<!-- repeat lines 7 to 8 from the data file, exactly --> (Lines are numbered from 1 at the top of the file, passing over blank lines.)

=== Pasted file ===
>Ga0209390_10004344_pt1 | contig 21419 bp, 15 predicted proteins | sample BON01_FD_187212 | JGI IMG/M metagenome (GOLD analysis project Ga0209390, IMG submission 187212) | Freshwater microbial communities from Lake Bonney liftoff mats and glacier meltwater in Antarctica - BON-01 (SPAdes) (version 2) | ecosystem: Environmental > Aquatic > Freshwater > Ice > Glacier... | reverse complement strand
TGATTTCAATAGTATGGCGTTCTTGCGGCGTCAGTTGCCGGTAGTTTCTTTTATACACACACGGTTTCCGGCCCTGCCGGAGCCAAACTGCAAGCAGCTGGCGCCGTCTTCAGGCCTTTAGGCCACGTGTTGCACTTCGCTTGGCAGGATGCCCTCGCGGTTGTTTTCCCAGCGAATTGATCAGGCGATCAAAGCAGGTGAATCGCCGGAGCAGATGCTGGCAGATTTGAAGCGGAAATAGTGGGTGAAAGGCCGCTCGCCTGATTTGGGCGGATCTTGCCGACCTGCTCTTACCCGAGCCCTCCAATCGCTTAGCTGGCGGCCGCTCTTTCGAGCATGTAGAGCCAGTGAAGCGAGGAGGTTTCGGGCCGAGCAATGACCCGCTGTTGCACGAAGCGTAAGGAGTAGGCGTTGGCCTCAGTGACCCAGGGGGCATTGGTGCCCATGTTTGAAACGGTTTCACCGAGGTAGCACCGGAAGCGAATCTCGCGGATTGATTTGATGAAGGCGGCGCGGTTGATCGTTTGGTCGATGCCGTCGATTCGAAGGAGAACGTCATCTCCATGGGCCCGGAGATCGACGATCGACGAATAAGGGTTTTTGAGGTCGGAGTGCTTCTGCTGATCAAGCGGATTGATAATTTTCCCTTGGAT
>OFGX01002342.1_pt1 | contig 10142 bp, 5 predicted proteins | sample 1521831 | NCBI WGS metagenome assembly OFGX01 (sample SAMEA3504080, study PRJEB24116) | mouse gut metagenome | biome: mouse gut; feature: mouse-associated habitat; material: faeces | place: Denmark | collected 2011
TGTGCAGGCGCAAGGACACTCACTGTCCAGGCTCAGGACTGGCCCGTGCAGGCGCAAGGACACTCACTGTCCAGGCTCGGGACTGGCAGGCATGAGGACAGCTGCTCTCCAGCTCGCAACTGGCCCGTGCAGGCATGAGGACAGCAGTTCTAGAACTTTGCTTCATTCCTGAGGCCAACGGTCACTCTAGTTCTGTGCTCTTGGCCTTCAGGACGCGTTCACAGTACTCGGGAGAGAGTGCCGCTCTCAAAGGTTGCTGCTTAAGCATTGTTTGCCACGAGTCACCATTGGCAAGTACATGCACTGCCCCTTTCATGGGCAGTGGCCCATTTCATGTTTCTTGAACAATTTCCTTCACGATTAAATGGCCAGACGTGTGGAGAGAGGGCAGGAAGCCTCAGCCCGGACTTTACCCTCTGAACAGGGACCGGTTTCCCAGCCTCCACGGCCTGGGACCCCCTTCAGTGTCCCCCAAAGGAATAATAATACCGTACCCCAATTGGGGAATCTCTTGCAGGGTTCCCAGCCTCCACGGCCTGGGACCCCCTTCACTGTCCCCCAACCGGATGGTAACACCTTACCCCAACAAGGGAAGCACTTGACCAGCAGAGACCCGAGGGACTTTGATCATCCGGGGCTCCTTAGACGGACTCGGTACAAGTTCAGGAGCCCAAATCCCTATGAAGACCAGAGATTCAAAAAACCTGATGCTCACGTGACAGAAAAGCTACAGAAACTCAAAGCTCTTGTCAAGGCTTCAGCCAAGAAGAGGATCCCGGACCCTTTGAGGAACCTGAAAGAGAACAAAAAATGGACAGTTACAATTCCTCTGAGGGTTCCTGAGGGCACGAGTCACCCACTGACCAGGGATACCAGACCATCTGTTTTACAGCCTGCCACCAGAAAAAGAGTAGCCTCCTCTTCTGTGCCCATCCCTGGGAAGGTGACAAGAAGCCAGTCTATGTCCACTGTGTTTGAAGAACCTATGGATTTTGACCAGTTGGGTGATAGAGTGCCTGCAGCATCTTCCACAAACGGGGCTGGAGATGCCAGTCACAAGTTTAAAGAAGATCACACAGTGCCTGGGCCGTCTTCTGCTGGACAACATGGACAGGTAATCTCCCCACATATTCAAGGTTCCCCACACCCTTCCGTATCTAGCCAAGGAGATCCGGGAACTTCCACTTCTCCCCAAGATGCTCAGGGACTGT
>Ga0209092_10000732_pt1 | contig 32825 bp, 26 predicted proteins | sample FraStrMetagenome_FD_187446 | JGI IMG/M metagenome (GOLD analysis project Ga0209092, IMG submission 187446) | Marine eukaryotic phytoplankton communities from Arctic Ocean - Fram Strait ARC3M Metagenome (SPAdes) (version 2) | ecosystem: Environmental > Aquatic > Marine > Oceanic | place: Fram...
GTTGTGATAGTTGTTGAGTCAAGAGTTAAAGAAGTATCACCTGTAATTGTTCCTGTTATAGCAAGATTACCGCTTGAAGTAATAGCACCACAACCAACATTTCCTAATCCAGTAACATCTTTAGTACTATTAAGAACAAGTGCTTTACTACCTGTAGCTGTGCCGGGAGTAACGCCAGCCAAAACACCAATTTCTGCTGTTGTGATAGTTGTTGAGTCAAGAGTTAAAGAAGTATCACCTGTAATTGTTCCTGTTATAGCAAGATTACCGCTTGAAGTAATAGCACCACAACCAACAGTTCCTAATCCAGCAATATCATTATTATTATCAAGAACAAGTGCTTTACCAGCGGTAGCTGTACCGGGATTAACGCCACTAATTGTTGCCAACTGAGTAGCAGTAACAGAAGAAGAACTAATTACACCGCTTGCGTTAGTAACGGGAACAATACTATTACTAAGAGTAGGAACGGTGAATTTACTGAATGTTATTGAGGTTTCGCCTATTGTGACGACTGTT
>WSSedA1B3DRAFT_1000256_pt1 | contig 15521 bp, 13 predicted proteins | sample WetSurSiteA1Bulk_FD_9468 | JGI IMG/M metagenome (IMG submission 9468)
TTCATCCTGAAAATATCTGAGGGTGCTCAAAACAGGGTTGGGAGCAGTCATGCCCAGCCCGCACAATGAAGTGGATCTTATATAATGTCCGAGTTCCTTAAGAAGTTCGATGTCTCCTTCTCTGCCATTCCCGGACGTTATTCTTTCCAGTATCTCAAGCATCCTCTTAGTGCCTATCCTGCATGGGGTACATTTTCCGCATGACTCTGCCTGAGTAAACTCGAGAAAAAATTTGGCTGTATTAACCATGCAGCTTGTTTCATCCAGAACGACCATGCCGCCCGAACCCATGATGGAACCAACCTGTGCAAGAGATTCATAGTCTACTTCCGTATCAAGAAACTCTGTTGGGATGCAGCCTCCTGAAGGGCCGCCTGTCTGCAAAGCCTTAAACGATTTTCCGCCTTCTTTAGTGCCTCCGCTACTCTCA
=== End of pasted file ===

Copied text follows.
>WSSedA1B3DRAFT_1000256_pt1 | contig 15521 bp, 13 predicted proteins | sample WetSurSiteA1Bulk_FD_9468 | JGI IMG/M metagenome (IMG submission 9468)
TTCATCCTGAAAATATCTGAGGGTGCTCAAAACAGGGTTGGGAGCAGTCATGCCCAGCCCGCACAATGAAGTGGATCTTATATAATGTCCGAGTTCCTTAAGAAGTTCGATGTCTCCTTCTCTGCCATTCCCGGACGTTATTCTTTCCAGTATCTCAAGCATCCTCTTAGTGCCTATCCTGCATGGGGTACATTTTCCGCATGACTCTGCCTGAGTAAACTCGAGAAAAAATTTGGCTGTATTAACCATGCAGCTTGTTTCATCCAGAACGACCATGCCGCCCGAACCCATGATGGAACCAACCTGTGCAAGAGATTCATAGTCTACTTCCGTATCAAGAAACTCTGTTGGGATGCAGCCTCCTGAAGGGCCGCCTGTCTGCAAAGCCTTAAACGATTTTCCGCCTTCTTTAGTGCCTCCGCTACTCTCA